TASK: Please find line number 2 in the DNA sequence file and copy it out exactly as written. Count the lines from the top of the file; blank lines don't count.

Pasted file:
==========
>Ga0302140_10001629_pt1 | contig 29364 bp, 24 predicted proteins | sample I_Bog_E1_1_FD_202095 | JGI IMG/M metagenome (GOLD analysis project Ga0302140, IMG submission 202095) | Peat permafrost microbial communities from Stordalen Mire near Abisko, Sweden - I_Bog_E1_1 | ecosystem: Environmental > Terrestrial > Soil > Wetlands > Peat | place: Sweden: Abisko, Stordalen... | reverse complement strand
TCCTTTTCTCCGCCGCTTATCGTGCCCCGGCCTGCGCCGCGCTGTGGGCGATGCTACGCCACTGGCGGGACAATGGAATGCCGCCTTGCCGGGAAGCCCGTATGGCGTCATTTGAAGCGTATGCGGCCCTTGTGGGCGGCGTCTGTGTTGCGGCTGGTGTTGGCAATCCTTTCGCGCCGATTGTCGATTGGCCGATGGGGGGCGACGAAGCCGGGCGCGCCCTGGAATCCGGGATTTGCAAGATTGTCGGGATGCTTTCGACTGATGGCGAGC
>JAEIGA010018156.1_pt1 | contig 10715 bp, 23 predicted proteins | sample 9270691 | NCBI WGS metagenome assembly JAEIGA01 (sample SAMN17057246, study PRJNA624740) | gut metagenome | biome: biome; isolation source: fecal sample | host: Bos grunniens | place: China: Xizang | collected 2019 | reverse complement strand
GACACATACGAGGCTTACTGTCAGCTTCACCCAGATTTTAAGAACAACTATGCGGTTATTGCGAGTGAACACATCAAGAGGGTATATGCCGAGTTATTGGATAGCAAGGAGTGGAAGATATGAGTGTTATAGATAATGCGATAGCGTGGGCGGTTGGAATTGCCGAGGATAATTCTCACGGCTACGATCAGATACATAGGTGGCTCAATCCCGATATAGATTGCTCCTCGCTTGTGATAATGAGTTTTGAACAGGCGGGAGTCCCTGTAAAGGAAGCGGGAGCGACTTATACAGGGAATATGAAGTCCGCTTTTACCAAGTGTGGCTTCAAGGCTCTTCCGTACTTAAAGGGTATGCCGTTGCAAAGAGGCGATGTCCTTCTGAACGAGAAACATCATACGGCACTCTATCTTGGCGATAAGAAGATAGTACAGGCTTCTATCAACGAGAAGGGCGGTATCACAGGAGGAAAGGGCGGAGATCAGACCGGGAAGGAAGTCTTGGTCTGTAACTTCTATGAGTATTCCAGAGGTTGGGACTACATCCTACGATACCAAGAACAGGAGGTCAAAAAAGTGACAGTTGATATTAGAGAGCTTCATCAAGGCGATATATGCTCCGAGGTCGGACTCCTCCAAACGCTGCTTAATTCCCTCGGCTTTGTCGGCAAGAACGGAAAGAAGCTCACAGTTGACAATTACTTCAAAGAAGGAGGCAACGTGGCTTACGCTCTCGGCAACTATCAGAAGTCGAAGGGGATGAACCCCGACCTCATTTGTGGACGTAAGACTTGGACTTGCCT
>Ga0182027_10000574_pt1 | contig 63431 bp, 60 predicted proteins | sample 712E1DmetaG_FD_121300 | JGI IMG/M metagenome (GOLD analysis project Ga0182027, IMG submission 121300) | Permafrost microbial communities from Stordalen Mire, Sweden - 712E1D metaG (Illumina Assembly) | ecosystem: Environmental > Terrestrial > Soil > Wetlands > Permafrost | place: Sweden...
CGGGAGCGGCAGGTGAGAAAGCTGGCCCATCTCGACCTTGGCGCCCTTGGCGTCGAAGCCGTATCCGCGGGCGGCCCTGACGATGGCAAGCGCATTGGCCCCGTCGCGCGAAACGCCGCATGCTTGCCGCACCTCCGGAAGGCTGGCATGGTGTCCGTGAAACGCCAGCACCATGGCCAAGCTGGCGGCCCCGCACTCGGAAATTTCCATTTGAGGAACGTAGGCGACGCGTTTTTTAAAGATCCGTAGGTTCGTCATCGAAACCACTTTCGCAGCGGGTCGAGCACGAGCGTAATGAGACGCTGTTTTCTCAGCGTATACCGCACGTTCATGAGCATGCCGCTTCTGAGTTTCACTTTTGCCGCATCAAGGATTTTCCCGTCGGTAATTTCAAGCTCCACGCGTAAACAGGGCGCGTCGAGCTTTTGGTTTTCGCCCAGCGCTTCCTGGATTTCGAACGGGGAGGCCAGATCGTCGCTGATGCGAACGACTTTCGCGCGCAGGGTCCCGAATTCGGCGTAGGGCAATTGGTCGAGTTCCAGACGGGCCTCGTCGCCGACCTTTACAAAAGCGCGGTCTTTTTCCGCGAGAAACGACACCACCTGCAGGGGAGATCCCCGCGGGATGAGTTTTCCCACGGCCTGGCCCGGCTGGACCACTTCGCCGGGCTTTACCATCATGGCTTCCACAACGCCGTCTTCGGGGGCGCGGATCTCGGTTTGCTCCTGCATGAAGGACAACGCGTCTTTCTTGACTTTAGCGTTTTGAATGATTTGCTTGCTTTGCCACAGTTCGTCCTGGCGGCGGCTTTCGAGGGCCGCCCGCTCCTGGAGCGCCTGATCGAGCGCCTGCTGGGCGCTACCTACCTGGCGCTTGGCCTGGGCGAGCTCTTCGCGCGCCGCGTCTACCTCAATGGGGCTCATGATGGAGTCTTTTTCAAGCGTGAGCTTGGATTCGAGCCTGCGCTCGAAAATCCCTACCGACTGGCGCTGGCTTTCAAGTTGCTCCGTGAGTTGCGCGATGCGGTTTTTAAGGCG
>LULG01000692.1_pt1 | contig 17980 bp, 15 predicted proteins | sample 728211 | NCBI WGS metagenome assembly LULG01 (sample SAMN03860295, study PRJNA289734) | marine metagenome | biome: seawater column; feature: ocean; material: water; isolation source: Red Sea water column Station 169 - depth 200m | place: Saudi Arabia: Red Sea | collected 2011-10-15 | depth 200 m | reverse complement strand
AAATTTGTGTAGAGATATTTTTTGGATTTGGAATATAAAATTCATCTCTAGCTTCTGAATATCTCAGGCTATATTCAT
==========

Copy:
TCCTTTTCTCCGCCGCTTATCGTGCCCCGGCCTGCGCCGCGCTGTGGGCGATGCTACGCCACTGGCGGGACAATGGAATGCCGCCTTGCCGGGAAGCCCGTATGGCGTCATTTGAAGCGTATGCGGCCCTTGTGGGCGGCGTCTGTGTTGCGGCTGGTGTTGGCAATCCTTTCGCGCCGATTGTCGATTGGCCGATGGGGGGCGACGAAGCCGGGCGCGCCCTGGAATCCGGGATTTGCAAGATTGTCGGGATGCTTTCGACTGATGGCGAGC